Sunday, May 30, 2010

The Father Heart of God

Thoughts on this started to come to me after watching "Everything's Fine" with Robert De Niro.

In it a widowed father tries to set up a reunion with his grown children, who all cancel. He longs for his children to come and eat together at his table, but it turns out one by one that none of them can make it. Each of them are in the midst of problems that they would rather hide from him, fearing his reaction, his disappointment, or that he is emotionally fragile and would be too hurt to know these difficult things. Then he travels across the country to go see them. We see that it is the natural and powerful bent of a father to long for his children, to worry over their happiness, to accept them as they are with all of their problems and mistakes and to simply want to be with them.

Even terrible fathers know the weight of this love in the power of their regret. It is the greatest weight of the conscience, this beautiful burden of love. The father in this movie does not care so much that the disappointments and problems his children face are disappointing to him, but that the fear they produce in his children removes the intimacy of their relationship. As a younger father he did not understand this, but as an older father he sees it all much more clearly.

We can believe that these aspects of the heart of an earthly father are only faint shadows of the way our Father God in heaven feels towards us. Oh, He longs for us! He does greatly love us! This is the thing that rules-based religion misses. He worries over our relationship with each other, He longs to accept us, He longs to help us. He worries that He is too controlling, not controlling enough, and it is all based in an incredibly strong and pure love for us, for our ultimate welfare. He forgives so quickly, so easily, He so quickly accepts and restores dignity and provision. He so selflessly accepts His own indignities for the the sake of His children. He greatly longs for us, greatly loves.

Thursday, May 27, 2010

More about moral and aesthetic good

I want to start by recapping the last post's argument about this. I have to say that this is an important and seminal thought for me. In human experience we have a problem in that the idea of moral and desirable good are split - we are often wanting what we know is wrong, and rather despise what is right. It is almost laughable to say that you love the moral way of living. In fact, a lot of movies show a kind of 'coming out' moment when the protagonist casts off the fear of traditional ideas of the good and embraces their true desire. This is not a recent thing, not a political thing, not an American problem. It is universal and true for all of humanity, from Eve and the serpent on. God is working to bring us back to a place where what we honestly want coincides with what is right.

I want to expand on something I only hinted at last time. If this is so, this is the work of God, then why am I still struggling. Surely I'm missing something, I've gone too far with this idea. It can't be right! What about these kinds of verses, you can't just throw them out:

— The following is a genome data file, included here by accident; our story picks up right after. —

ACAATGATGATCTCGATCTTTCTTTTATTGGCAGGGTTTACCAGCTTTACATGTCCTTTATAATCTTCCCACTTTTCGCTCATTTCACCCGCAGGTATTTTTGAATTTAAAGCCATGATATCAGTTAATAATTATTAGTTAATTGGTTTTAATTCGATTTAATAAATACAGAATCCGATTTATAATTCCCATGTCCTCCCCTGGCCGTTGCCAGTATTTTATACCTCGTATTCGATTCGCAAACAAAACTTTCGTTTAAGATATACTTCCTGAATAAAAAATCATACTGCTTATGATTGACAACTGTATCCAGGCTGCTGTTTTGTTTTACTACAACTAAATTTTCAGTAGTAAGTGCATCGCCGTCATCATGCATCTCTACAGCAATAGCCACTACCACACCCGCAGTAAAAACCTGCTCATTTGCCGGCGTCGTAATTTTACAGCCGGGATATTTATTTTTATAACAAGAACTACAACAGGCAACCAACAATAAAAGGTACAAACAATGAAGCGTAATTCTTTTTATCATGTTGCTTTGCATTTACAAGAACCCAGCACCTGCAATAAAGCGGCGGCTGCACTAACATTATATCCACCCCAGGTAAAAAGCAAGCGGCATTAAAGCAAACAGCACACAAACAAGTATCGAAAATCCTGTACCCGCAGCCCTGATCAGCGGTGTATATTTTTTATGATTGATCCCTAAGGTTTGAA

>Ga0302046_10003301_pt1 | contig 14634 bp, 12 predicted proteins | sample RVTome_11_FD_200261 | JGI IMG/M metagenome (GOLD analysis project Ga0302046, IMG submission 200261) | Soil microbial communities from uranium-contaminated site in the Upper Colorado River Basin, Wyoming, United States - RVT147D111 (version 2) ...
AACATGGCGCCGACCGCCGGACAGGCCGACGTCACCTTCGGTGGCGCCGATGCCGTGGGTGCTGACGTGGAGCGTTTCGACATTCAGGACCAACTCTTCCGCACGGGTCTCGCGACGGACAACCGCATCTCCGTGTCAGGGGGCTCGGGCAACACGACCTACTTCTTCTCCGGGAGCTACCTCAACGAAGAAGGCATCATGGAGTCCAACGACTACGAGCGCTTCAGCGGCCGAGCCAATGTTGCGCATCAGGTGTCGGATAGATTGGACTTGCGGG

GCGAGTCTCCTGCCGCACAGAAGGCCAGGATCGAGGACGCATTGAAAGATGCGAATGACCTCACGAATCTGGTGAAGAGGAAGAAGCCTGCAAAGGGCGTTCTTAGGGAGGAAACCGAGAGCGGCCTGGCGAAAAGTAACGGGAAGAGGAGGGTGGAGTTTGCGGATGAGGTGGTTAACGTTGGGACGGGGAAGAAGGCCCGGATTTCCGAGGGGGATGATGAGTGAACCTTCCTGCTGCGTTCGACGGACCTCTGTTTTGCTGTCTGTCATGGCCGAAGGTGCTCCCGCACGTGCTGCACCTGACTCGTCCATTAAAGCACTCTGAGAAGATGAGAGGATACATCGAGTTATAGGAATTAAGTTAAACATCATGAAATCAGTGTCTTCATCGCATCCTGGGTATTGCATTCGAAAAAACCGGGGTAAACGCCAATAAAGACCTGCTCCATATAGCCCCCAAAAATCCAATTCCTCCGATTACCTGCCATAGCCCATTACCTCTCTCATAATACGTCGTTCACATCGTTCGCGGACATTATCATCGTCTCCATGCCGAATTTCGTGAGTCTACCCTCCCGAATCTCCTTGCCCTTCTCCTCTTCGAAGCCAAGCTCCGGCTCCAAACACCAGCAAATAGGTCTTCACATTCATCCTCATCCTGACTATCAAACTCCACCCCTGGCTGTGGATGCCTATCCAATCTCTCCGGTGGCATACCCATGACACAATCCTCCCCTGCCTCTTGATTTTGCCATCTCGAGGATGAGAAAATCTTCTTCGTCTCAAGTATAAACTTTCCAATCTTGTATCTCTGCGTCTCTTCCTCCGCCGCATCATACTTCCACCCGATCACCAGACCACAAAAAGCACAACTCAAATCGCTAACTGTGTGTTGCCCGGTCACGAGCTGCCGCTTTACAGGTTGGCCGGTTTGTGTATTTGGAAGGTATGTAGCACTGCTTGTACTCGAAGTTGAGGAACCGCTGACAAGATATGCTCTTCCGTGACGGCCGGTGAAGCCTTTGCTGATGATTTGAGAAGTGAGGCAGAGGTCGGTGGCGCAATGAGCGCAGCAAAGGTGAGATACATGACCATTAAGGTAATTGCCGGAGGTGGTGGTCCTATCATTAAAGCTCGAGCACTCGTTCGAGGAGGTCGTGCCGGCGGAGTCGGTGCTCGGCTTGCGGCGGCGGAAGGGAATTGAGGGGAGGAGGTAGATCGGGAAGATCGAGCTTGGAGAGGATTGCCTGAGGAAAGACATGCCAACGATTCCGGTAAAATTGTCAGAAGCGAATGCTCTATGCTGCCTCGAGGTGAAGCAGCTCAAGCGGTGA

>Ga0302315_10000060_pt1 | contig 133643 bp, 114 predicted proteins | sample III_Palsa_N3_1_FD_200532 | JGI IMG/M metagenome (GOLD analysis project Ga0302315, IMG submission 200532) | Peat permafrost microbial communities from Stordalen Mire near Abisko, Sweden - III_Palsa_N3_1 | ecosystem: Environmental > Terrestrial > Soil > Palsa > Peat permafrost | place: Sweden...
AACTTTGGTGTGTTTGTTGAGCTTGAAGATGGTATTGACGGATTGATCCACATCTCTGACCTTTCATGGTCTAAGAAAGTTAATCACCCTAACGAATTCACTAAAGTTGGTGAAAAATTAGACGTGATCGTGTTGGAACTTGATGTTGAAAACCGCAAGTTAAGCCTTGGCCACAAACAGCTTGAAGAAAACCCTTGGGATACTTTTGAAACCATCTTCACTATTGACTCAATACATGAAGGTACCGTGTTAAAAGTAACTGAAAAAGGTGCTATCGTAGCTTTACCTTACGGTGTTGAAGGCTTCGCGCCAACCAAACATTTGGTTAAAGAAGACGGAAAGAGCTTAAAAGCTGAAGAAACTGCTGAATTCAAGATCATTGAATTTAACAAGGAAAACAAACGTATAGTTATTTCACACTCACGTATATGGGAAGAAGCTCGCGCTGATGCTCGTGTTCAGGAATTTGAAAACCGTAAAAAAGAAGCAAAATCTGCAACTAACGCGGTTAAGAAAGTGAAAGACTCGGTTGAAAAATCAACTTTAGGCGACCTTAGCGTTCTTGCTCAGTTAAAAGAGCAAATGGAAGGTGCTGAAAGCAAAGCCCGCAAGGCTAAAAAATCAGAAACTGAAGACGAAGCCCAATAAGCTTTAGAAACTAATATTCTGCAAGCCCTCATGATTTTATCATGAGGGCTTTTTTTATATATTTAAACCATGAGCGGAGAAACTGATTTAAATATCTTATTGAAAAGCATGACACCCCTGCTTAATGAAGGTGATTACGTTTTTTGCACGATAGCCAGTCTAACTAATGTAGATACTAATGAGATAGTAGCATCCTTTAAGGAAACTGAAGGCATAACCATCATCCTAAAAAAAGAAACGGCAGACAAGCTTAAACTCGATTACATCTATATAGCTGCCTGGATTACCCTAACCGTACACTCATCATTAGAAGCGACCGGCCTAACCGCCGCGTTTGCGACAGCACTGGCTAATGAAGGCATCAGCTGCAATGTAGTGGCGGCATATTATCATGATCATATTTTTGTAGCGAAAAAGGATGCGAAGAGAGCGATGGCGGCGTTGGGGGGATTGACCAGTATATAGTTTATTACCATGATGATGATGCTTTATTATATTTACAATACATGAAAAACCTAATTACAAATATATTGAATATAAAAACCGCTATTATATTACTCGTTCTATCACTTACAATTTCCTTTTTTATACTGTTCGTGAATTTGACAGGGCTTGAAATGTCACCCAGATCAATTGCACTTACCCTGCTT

“Then Jesus said to His disciples, “If anyone wishes to come after Me, let him deny himself, and take up his cross, and follow Me.” Matthew 16:24, NASB.

“For the flesh sets its desire against the Spirit, and the Spirit against the flesh; for these are in opposition to one another, so that you may not do the things that you please.” Galatians 5:17, NASB.

This fairly well disproves my last post doesn't it? Righteousness, holiness, godliness, is not about getting what you want, it is about DENYING yourself what you want! Perhaps, but perhaps we should look at these passages a little closer.

Jesus says, "if anyone WISHES to come after me." We have a wish, a desire, to come after Jesus. In context, there has just been another debacle with the pharisees, but Jesus has taken the disciples off by themselves, and has asked them, "who do people say that I am?" Then He says, who do YOU say that I am, and Peter says, the Christ. It is at this time, this first time, that He begins to explain that He will die and be resurrected. Peter is alarmed, and takes Jesus aside to rebuke Him. This is the context - Peter, the one who first proclaimed Him to be the Christ, the Son of God, rebukes Jesus about all of this talk about suffering many things and dying. Jesus is replying to this.

What does He say? He says, you want me to stop talking about suffering and dying? Actually, not only will I suffer, but all who wish to follow me will suffer. You have found this great treasure - the Messiah, the son of God, has come! You wish to follow. You must go and sell all you have to get this treasure - but you don't know how much you must sell, just as you do not know the extent of the incredible value of the treasure you have stumbled upon. You must sell your very self, deny your very self, if you wish to obtain this great thing. I am going to suffer, and if you follow Me, you will have to learn this. The writer of Hebrews put this all in perspective:

“Let us fix our eyes on Jesus, the author and perfecter of our faith, who for the joy set before him endured the cross, scorning its shame, and sat down at the right hand of the throne of God. Consider him who endured such opposition from sinful men, so that you will not grow weary and lose heart.” Hebrews 12:2, 3, NIV.

He did it for the joy set before Him, a joy which was not taken away. The point of all of this isn't suffering, it isn't the cross itself, it is the difficult passage to joy. Have you ever thought, if the Father so loved Jesus, why did He make His son suffer so? Why the cross? Even Jesus says,

“About the ninth hour Jesus cried out in a loud voice, “Eloi, Eloi, lama sabachthani?” --which means, “My God, my God, why have you forsaken me?”” Matthew 27:46, NIV.